With long white sand beaches, and a tranquil vibe throughout most of the year, La Serena is one of Northern Chile’s most popular beach vacation spots. For Santiaguinos and foreigners alike, the city’s location on a long beach with swimmable warm waters makes it ideal for a couple of days’ stop on a longer trip, or as a destination unto itself.

    Once visitors have seen the sights in town, which include the beach, the local market and the lighthouse, many choose to head out of town to do some exploration. In nearby Coquimbo are both the Cruz del Tercer Milenio, a monument in the form of a giant cross (visible from La Serena, and you can go inside for great views over the bay) and the mosque. There is also a very lively fish market. But there’s no reason to limit oneself to Coquimbo, either. The area is full of day trip possibilities, some of which are detailed below, so when you find yourself traveling through Chile, check them out.

  • A Day North of the Mapocho River in Santiago, Chile

    Tourists visiting Santiago usually divide their time among uptown, downtown and out of town, where out of town includes the wine country, the coast, the mountains, or a combination of all three. But there’s another way to think of the city, which is to use the Mapocho River—which runs down from Cajón de Maipo through the city—as a dividing line between north and south.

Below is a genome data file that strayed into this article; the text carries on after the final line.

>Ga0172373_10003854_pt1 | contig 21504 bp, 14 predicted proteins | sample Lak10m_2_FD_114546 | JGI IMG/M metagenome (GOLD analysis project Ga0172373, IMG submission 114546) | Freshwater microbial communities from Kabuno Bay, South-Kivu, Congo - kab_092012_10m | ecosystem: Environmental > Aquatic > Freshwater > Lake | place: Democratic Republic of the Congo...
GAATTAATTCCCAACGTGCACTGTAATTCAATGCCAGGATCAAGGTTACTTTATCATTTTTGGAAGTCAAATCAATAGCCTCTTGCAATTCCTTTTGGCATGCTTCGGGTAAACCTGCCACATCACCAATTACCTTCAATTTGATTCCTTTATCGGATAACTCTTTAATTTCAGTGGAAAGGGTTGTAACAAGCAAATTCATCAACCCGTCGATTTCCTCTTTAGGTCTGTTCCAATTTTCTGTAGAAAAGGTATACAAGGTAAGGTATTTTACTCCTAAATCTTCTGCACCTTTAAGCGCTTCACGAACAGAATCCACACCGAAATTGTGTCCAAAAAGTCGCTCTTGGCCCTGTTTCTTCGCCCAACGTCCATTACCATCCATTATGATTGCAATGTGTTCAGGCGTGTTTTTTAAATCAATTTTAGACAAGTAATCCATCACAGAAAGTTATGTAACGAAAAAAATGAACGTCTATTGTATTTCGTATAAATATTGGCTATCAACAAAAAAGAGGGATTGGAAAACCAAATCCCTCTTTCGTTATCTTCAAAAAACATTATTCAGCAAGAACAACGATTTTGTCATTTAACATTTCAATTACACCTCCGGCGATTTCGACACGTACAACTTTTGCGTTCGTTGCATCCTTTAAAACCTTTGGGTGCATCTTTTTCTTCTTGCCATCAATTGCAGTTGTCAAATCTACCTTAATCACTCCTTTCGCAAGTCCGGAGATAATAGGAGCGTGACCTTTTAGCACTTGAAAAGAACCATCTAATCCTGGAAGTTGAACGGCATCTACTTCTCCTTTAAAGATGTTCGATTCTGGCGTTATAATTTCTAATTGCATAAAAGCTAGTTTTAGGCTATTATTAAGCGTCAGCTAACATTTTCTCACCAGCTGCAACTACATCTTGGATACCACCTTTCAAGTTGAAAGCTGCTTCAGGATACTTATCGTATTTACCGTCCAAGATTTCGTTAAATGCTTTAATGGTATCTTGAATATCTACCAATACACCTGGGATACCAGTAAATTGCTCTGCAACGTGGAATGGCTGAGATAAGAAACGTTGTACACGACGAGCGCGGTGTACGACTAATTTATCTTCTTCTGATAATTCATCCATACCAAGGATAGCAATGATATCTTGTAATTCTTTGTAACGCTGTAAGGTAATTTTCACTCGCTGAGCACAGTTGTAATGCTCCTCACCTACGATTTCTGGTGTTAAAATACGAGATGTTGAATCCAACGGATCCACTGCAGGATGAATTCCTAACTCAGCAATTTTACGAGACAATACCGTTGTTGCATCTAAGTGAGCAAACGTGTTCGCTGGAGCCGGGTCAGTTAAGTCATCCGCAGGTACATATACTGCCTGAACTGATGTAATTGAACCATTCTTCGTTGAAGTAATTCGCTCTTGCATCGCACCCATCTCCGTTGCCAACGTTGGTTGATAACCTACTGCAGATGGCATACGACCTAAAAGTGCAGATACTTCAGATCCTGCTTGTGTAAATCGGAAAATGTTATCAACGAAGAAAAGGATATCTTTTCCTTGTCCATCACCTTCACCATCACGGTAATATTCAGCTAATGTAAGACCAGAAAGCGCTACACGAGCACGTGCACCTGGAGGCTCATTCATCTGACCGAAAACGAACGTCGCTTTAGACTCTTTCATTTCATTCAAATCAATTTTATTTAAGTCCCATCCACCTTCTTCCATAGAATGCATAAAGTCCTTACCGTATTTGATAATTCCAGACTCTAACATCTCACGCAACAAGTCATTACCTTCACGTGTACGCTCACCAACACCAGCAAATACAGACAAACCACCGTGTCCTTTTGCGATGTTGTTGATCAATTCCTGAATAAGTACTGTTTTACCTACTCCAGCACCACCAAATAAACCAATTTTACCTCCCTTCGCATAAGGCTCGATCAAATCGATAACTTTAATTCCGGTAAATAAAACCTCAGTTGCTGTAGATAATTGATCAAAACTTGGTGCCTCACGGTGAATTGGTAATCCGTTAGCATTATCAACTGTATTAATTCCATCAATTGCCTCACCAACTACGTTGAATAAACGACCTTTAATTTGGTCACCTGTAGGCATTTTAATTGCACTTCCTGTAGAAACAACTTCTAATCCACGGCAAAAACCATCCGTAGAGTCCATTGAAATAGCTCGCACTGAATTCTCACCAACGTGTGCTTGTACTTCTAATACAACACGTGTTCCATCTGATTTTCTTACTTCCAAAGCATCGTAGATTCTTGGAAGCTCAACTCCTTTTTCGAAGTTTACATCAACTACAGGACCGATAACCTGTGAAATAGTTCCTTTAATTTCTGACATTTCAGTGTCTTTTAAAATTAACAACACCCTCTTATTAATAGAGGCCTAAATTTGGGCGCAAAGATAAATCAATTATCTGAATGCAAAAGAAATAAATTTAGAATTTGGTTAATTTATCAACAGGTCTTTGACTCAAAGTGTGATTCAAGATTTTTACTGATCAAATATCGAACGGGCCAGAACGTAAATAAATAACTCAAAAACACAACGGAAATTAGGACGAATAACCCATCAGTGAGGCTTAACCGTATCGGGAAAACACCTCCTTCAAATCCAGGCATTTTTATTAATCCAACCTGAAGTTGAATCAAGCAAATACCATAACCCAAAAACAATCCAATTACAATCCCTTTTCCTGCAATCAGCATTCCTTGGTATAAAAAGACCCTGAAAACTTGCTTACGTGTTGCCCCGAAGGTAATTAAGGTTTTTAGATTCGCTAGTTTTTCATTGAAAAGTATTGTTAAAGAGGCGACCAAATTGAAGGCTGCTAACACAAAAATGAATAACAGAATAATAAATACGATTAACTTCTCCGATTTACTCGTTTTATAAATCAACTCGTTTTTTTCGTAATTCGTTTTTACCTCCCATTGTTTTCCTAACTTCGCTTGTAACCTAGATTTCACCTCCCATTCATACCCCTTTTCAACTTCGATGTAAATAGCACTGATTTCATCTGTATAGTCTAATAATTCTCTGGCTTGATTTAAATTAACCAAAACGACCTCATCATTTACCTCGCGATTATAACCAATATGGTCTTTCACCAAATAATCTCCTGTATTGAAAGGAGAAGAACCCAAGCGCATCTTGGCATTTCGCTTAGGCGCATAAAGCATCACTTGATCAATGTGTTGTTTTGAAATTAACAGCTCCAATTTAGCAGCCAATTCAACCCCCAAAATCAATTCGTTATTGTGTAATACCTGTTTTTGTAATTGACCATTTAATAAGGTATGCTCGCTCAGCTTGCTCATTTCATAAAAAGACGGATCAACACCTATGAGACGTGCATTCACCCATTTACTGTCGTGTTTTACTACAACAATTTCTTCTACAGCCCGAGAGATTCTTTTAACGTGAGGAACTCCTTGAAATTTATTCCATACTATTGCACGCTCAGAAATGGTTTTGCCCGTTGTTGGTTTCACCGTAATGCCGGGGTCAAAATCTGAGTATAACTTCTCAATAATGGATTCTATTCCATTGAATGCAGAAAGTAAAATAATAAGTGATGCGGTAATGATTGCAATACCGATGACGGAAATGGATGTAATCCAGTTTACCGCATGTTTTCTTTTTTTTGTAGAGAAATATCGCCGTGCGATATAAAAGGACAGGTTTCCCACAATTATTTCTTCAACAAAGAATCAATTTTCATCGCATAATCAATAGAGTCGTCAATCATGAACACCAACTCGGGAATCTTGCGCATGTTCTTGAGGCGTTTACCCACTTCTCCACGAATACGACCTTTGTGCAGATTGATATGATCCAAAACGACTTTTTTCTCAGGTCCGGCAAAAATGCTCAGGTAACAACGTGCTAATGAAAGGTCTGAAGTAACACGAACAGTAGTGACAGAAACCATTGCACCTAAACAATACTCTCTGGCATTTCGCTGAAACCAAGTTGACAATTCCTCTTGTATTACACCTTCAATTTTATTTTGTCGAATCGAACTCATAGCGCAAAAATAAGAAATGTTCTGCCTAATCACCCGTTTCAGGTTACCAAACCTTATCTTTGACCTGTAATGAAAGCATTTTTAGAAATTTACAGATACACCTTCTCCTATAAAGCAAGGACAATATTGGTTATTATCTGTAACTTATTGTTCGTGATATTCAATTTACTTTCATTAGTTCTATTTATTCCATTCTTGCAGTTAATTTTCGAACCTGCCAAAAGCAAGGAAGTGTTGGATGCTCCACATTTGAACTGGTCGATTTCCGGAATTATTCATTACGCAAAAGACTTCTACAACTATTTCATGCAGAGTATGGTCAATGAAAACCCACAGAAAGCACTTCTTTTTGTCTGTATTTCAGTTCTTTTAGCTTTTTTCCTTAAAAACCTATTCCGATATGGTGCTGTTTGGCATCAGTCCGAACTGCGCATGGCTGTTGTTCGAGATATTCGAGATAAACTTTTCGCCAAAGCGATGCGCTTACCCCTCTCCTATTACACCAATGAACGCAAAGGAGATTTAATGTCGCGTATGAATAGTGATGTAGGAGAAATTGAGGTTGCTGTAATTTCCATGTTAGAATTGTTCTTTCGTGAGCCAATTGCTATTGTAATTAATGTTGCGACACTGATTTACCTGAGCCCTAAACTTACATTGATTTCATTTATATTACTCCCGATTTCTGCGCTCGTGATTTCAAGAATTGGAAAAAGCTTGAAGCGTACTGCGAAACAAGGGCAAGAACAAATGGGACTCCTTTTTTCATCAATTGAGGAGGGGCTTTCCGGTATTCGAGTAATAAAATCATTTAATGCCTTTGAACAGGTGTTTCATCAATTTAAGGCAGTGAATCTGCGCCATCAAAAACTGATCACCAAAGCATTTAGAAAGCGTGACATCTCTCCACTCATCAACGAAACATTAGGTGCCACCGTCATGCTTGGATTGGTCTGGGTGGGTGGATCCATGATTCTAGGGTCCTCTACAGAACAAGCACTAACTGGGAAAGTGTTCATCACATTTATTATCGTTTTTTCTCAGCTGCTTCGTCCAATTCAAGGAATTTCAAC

• La Floresta Gets Café-Trendy in Quito

    I grew up in Quito and then left at adolescence. And while I was gone (about 15 years), it changed monumentally. Almost a million more people moved into the city, for one thing.  It doubled in size. Back then, in the 80s, it was a small town. It felt like it, at least. Of course, it has always been the capital of the country, but there was absolutely no traffic throughout its northern half, where I lived at the time (I can’t say the same, today). And there were virtually no trendy cafés.

  • Photo: Embratur

    Weekend Getaway: Salvador

    Easily Brazil’s richest capital for history and culture, Salvador is the big and bountiful jewel of Bahia, arguably Brazil’s most vivid and beautiful state. The city’s history, steeped heavily in Afro-Brazilian culture, manifests itself in many ways, namely in the colorful colonial center of Pelourinho and, most importantly (in my humble opinion, anyway!), the food, but also in the religion (Candomblé is strongest here), the sport (this capoeira central) and the deeply African-influenced habits, customs and appearances of the population. A weekend in Salvador is a journey through all that makes up the diverse recipe called Brazil in one immensely cinematic city. And just to spice things up a bit, everything here is hot – the people, the weather and the food.

  • This field is for validation purposes and should be left unchanged.
×

Terms & Conditions

Comments or opinions expressed in the Only in South America blog (the “Blog”) are those of their respective authors and contributors only. LATAM Airlines Group S.A. does not guarantee that the information contained on this blog is accurate or complete, and that it does not necessarily represent the views of the company, its management or employees. LATAM Airlines Group S.A. is not responsible for, and disclaims any and all liability for the content of comments written by authors to the Blog.

Although the Company welcomes feedback from customers, this Blog is not intended to replace its Customer Relations Service. Comments or queries relating to specific issues beyond the scope of the Blog discussions should be directed to socialmediausa@lan.com

×